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Discussion Starter · #1 ·
so basically i bought some MG ZR 17inch straights but on full lock they rub on the body in the back corner of the wheel arches. the wheels are 205 55 R17 whitch as far as am awair aint standerd standerd in 205 45 R17 i beleve. So yeah anyone else been in this sutiation and what do you think just grind some of the frame away and tidy it up and stone chip it ? what we thinkin thanks. ps heres an example of where i mean below.

Automotive tire Motor vehicle Tread Gas Fender
 

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I would suggest to change tyres to what they suppose to be. Grinding down the frame will destabilise the whole structure of the car and if I would be a MoT tester I would fail such car.
 

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Discussion Starter · #4 ·
I would suggest to change tyres to what they suppose to be. Grinding down the frame will destabilise the whole structure of the car and if I would be a MoT tester I would fail such car.
nevermind i mistok the tires for 55s from an ebay listing rather then goin n looking at the wheels i looked at the wrong tires i bought for it whitch were for another car n turns out i am runnin the standerd wheels there just rubbing for some reason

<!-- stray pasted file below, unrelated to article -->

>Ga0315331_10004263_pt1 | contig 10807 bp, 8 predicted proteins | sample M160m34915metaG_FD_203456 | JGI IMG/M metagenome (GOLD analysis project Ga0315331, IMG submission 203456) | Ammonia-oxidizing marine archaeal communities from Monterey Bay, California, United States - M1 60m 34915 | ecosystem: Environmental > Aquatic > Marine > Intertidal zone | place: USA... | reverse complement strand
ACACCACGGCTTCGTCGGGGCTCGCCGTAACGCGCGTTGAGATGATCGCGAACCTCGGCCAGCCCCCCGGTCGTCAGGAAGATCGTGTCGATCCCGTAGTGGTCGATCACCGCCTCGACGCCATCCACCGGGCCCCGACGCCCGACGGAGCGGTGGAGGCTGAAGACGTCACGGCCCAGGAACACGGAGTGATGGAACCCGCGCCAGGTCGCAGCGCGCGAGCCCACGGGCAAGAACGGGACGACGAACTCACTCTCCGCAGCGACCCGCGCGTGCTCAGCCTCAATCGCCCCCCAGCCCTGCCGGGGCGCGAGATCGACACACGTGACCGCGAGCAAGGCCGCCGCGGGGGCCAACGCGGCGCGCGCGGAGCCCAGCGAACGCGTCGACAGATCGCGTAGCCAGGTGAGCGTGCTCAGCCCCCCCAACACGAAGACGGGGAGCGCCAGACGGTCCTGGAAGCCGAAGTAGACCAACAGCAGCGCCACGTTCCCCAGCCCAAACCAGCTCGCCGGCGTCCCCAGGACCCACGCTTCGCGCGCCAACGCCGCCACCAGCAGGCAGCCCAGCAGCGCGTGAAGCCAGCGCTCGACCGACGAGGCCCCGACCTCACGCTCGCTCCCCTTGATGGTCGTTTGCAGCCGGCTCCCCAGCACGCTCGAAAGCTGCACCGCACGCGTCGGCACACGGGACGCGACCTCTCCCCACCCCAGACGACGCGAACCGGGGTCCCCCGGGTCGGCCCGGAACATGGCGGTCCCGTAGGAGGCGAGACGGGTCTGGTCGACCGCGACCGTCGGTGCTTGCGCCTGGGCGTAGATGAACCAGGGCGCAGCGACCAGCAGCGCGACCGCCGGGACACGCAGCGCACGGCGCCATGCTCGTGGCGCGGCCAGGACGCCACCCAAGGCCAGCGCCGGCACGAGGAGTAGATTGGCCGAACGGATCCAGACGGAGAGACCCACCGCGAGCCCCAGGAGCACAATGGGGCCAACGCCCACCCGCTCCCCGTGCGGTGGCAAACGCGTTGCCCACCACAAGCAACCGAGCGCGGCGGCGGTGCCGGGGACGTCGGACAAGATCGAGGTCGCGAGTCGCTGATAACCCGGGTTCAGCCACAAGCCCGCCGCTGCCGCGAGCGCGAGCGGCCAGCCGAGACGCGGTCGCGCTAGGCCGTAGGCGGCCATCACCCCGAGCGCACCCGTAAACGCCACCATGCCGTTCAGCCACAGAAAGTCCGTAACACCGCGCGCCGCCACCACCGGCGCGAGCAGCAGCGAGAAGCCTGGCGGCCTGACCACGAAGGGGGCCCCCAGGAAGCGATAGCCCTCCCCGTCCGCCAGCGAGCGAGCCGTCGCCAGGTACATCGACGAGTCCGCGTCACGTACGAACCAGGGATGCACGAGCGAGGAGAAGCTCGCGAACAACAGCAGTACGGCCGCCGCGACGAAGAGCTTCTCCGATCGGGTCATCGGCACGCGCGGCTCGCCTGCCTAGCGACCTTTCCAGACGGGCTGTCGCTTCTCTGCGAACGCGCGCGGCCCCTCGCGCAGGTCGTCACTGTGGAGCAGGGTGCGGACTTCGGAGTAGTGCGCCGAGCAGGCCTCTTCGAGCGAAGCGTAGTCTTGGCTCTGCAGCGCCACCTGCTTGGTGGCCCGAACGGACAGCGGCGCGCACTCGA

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nevermind i mistok the tires for 55s from an ebay listing rather then goin n looking at the wheels i looked at the wrong tires i bought for it whitch were for another car n turns out i am runnin the standerd wheels there just rubbing for some reason
the cars that had 17's from the factory had defectors on the steering rack to stop it hitting, youll need to fit those, or just not use full lock
 

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The 17 will rub slightly on a 25 even if you have the correct 205/45/17 tyres - the ZR steering rack had restrictors to reduce the steering travel to prevent rubbage, which is why the ZR has such a poor turning circle.

You could replace your rack with one from a ZR, or alternatively make and fit a smooth wear plate to the area of the arch that the tyre rubs on to alleviate any damage to the tyre - you will need to do this to pass an MOT test as any signs of a tyre fouling a part of the vehicle and resulting in wear/damage to the tyre will be a fail (Major).

The MOT inspection manual has this to say in regard to tyre to body contact and the use of a lock stop/wear plate:
Evidence of a tyre contacting a part of the vehicle, such as due to tyre flexing or suspension movement, is not considered to be a defect. A vehicle should only be rejected if the tyre is fouling a part of the vehicle at the time of test.

Some vehicles have lock stops comprising rubbing pads on the body that the front tyres may contact on a full lock. These are acceptable if they are properly maintained so that they do not damage the tyres.
 
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